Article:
Although self-made billionaire Angelo King succeeded in the money market and other enterprises – financing, banking, real estate development and trading operations – he earned the title as undisputed "Motel King of the Philippines." Unknown to most people, Angelo King is becoming king in another field, having today become perhaps the most generous philanthropist in the Philippines. Ever since he launched his Angelo King Foundation, Inc. on September 20, 1978, he has poured funds into hundreds of buildings, schools, homes for the aged, orphanages, women’s homes, malnourished children’s centers, drug rehabilitation centers, cultural centers and an amazingly wide range of educational, medical and other charities all over the country Philippines. This civic largesse is unprecedented, exceeding generations of charities by even the country’s traditional elite clans. Not forgetting his ancestral roots, Angelo King also donated a civic center building to his ancestral Say-Phi Village in Fujian province, donated an endowment fund for writers at the Beijing University and financed the monumental scholarly project "Overseas Chinese Encyclopedia."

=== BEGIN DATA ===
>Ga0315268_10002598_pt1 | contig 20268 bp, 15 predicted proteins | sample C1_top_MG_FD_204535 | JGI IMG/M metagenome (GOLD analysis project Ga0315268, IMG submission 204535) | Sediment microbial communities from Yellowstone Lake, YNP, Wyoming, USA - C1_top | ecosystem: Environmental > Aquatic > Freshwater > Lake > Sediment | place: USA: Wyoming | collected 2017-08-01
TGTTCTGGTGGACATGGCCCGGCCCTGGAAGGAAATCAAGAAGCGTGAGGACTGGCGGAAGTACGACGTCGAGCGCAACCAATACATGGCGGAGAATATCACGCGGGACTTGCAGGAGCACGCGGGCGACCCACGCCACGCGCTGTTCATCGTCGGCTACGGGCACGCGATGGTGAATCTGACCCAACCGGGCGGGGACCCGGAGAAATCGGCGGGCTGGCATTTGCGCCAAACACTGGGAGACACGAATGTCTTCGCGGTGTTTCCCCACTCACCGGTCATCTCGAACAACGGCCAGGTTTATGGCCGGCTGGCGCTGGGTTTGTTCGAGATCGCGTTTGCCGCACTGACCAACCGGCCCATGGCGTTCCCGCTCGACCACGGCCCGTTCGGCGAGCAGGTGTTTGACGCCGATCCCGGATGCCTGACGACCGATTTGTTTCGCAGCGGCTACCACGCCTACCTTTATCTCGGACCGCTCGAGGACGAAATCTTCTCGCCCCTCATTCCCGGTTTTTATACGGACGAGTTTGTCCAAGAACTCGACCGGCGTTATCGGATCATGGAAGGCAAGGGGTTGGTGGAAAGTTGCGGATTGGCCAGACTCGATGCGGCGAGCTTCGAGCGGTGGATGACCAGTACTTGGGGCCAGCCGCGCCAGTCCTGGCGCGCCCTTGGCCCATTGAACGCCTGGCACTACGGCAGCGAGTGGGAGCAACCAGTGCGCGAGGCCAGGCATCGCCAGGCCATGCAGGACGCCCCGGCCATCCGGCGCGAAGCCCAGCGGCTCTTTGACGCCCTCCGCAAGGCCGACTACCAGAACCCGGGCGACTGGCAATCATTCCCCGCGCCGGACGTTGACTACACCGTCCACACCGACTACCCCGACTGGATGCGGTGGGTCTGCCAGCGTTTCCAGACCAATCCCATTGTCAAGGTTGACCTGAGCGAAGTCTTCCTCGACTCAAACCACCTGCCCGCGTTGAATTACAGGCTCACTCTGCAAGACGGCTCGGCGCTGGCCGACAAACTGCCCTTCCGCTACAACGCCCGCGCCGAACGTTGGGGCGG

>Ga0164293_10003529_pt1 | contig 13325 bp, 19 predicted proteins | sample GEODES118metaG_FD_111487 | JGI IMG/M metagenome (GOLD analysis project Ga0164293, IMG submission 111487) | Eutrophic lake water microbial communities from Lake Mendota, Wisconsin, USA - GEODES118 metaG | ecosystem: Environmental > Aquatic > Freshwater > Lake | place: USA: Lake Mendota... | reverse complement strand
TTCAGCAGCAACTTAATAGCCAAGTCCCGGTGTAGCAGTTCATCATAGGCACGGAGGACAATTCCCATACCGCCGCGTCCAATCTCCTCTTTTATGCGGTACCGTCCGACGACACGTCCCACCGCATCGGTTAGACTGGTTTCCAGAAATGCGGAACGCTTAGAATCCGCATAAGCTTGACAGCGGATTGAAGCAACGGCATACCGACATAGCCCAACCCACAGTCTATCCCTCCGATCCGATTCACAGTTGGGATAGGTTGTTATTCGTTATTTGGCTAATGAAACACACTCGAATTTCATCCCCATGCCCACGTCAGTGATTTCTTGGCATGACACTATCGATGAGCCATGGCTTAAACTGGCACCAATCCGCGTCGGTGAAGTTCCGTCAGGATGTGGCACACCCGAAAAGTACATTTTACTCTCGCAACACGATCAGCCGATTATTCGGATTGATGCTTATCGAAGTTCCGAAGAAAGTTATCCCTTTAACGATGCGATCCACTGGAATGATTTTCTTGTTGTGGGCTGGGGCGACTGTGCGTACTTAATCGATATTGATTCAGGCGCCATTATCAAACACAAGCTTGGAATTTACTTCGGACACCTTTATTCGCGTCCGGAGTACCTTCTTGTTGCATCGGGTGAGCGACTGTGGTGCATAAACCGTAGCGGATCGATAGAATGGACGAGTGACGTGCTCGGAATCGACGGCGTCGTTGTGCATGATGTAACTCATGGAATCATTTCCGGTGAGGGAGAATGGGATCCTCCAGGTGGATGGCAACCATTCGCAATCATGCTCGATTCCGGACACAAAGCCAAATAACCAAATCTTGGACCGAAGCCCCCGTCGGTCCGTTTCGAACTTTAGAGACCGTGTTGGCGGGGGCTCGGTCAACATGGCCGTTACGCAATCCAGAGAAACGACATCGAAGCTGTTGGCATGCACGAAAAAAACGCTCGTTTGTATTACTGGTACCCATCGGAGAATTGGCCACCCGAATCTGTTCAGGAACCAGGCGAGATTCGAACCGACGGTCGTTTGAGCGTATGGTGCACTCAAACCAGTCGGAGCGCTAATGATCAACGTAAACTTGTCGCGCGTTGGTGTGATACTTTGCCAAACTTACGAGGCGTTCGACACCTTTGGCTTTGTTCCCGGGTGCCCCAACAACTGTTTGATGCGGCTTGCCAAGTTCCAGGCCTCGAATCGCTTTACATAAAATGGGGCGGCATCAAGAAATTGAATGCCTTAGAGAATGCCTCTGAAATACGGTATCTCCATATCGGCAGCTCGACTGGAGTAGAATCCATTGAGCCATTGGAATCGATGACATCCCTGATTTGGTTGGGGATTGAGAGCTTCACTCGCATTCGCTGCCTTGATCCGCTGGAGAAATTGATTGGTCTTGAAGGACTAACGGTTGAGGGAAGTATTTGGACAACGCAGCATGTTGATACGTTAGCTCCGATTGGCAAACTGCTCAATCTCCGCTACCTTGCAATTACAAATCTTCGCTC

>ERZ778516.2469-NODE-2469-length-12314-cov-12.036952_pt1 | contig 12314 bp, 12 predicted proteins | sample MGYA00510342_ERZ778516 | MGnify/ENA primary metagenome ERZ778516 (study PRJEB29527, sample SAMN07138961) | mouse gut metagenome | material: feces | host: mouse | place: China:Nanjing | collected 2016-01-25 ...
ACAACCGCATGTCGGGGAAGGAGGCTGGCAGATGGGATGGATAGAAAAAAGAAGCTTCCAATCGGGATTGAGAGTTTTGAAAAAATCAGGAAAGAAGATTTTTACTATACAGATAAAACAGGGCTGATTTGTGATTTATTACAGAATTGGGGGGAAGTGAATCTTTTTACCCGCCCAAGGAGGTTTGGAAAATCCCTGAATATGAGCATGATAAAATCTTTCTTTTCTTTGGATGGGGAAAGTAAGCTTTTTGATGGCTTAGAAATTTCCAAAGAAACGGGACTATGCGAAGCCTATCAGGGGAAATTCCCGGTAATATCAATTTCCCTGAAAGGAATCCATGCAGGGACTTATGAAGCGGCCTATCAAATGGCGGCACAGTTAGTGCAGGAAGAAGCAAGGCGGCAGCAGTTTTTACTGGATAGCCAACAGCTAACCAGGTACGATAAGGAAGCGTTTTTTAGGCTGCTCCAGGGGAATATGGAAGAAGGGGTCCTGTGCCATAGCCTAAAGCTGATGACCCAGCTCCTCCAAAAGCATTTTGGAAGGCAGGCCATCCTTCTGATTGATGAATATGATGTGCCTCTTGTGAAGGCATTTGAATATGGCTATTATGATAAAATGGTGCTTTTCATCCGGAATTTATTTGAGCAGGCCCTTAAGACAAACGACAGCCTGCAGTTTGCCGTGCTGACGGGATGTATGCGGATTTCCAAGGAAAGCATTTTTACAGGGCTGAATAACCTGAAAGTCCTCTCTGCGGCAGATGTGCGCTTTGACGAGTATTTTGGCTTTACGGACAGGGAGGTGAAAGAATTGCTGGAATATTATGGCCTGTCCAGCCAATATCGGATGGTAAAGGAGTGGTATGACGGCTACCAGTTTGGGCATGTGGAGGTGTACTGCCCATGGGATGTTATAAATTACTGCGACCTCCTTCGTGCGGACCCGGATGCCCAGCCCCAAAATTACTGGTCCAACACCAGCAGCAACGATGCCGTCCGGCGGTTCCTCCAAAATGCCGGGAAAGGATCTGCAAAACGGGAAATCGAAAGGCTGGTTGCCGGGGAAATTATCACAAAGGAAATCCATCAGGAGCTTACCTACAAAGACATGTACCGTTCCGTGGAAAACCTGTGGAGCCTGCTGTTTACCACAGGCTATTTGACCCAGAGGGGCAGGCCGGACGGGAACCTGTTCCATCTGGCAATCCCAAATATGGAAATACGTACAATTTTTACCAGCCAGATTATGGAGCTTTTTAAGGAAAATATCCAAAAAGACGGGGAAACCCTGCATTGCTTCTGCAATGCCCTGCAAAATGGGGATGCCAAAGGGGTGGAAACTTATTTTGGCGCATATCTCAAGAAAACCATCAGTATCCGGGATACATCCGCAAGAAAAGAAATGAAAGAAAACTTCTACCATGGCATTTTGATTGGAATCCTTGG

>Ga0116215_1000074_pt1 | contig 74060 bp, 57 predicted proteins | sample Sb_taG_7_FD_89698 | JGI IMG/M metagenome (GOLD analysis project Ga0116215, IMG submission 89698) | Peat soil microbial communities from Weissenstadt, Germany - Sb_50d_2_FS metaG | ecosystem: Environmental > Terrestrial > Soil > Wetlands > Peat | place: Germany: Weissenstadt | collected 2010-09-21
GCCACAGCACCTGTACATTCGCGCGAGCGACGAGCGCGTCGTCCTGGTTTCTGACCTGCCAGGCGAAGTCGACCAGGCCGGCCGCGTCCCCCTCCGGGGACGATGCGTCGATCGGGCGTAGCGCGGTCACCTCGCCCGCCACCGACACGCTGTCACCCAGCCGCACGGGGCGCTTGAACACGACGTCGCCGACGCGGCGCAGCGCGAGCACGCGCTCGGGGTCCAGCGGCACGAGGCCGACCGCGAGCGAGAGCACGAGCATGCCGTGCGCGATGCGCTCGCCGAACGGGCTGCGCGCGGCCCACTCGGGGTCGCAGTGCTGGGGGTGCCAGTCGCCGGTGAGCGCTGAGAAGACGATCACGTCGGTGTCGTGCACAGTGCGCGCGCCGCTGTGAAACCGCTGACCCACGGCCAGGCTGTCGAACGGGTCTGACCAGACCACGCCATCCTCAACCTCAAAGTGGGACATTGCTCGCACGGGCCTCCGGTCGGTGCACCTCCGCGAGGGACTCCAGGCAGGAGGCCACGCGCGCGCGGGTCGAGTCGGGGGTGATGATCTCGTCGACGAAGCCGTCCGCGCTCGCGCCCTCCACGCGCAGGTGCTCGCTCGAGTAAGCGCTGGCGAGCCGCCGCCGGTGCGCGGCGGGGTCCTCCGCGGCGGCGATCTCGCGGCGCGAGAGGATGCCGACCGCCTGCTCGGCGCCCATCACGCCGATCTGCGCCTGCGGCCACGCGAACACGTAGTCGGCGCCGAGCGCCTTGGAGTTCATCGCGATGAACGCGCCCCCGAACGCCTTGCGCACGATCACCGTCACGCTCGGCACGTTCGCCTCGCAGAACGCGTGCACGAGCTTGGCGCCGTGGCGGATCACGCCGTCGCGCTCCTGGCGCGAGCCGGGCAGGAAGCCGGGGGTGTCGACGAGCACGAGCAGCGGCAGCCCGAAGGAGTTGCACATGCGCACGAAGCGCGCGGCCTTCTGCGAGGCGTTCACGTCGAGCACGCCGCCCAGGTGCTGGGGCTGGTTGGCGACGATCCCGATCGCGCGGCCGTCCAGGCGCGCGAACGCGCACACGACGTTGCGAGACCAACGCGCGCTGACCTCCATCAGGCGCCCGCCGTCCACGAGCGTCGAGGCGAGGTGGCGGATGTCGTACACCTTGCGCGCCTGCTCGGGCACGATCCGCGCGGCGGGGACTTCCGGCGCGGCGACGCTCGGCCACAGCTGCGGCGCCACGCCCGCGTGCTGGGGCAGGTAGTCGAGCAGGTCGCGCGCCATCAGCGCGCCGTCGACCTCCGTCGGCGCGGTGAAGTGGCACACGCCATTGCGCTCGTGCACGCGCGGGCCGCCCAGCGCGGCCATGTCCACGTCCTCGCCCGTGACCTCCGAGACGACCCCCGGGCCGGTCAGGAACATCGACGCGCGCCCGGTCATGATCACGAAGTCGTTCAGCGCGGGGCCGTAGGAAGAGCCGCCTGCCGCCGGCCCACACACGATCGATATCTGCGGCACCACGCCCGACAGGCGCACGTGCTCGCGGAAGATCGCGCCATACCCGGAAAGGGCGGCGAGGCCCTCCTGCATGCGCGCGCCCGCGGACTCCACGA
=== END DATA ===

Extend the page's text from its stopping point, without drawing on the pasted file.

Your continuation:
Media-shy and extremely low-profile, Angelo King rarely attends the opening or inaugural rites of his many civic projects. He recently agreed to give Philippine STAR an exclusive interview despite his frail health.